Ukraine’s currency tumbled for the first time in seven days even as the central bank warned 17 lenders not to buy or sell the hryvnia for less than the exchange rate it sets, according to Bloomberg.

“We have contacted the first group and issued warnings,” Serhiy Kruhlik, the central bank’s head of external relations in Kiev, said in a telephone interview today. “We’ll talk to a second group this week and the approach will be the same.”

Ukraine’s currency has slumped 42 percent against the dollar in the past six months, the second-biggest loss worldwide, causing the central bank to drain a third of its foreign-currency reserves. The ex-Soviet republic, which is struggling to fund a $12.3 billion current-account deficit amid frozen credit markets, is receiving a $16.4 billion bailout loan from the International Monetary Fund on the condition that it avoid further depletion of reserves.

The hryvnia had stayed unchanged at 7.8500 per dollar for the past week, close to the average 7.98 per dollar set by the central bank on March 6. The currency tumbled as much as 4.9 percent to 8.2350 today as bid and offer prices ranged beyond the average level set by the Natsionalnyi Bank Ukrainy, according to data compiled by Bloomberg.

“This is a tussle between the banks and the NBU,” said Dmitry Gourov, a Ukraine economist in Vienna at UniCredit SpA, Italy’s largest bank. “The central bank could easily make a scapegoat of one particular bank, there’s always that risk.”

‘Verbal Warnings’

The central bank made “verbal warnings” to the country’s larger banks last week that they may lose the right to buy foreign-currency reserves if they traded the hryvnia below the central bank’s rate, said Alexander Pecherytsyn, head of financial markets research at ING Groep NV in Kiev.

Banks adhered to the order because they “fear action from the central bank, such as the withdrawal of their licenses,” Pecherytsyn said. “Some of the smaller banks trade it at a weaker rate but that doesn’t show up on the screens.”

Credit Suisse Group AG hadn’t received any warning from the central bank, said Nikolai Yukovich, a data manager in Moscow. The bank had a bid for hryvnia at 8.2450 per dollar today and offered the currency at 8.3950, according to prices on Bloomberg. Traders at Galt & Taggart Holdings Inc., a Kiev-based brokerage, are seeing bid and offer rates at 8.34 and 8.42 per dollar today, said Jathan Tucker, head of trading.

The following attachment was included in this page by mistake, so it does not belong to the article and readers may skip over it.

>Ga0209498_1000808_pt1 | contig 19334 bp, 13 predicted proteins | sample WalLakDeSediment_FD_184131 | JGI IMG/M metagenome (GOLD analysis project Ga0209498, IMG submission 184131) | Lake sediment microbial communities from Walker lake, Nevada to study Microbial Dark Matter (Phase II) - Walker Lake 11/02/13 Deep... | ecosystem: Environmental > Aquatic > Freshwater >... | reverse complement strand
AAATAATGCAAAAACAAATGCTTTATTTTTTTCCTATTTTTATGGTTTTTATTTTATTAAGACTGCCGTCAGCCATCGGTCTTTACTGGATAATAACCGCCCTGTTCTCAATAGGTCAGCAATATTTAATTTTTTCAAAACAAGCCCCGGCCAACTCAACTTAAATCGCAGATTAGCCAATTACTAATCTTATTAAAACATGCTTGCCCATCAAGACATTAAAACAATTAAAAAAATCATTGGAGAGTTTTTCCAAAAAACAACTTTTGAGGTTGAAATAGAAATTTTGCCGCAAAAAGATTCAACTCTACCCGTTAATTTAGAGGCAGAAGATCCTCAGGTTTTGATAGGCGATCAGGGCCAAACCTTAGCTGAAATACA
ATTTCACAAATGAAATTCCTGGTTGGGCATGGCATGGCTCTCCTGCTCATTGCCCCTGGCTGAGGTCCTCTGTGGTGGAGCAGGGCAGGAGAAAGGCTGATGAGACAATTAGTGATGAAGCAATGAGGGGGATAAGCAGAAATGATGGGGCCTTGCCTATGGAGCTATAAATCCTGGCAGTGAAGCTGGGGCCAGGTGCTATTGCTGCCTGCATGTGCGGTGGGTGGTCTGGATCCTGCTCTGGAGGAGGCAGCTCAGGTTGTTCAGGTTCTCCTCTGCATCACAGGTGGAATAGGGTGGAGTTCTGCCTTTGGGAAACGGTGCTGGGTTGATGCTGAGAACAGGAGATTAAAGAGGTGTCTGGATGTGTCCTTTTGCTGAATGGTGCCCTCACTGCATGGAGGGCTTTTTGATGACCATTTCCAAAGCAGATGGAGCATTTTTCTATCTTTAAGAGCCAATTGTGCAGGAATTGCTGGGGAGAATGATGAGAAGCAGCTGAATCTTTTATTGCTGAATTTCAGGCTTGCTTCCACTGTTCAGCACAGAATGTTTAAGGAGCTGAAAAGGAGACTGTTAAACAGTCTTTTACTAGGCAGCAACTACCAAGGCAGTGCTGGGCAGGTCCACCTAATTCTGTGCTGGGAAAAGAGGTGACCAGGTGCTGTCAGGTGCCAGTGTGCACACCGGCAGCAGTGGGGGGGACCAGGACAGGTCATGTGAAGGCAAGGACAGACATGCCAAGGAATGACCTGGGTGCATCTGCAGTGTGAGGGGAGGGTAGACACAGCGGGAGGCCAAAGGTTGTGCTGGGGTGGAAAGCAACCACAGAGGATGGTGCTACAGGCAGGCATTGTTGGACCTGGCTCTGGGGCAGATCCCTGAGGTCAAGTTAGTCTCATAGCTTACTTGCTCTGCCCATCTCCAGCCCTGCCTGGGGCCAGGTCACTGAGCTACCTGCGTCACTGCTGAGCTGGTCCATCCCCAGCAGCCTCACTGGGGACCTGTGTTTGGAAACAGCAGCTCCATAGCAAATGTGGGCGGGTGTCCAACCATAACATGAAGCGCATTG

The hryvnia began tumbling in September when the collapse of the ruling coalition between President Viktor Yushchenko and Prime Minister Yulia Timoshenko raised concern that the government would be unable to implement policies to stem the fallout from the global financial crisis.

Standard & Poor’s cut the country’s credit rating two levels last month to CCC+, the lowest in Europe and seven steps below investment grade.

The government approved a budget deficit equivalent to 5 percent of gross domestic product, even as the IMF demanded a balanced budget as part of the conditions for its loan, which is being paid in tranches.

Ukraine’s economy will contract at least 5 percent this year, according to Yushchenko, as steel companies like Yenakievsky Metalurhiyny Zavod reduce output. Industrial production plummeted 34.1 percent in January, while the country’s 20.9 percent inflation rate is the highest in continental Europe. The central bank forecasts inflation of “at least 15 percent” in 2009.


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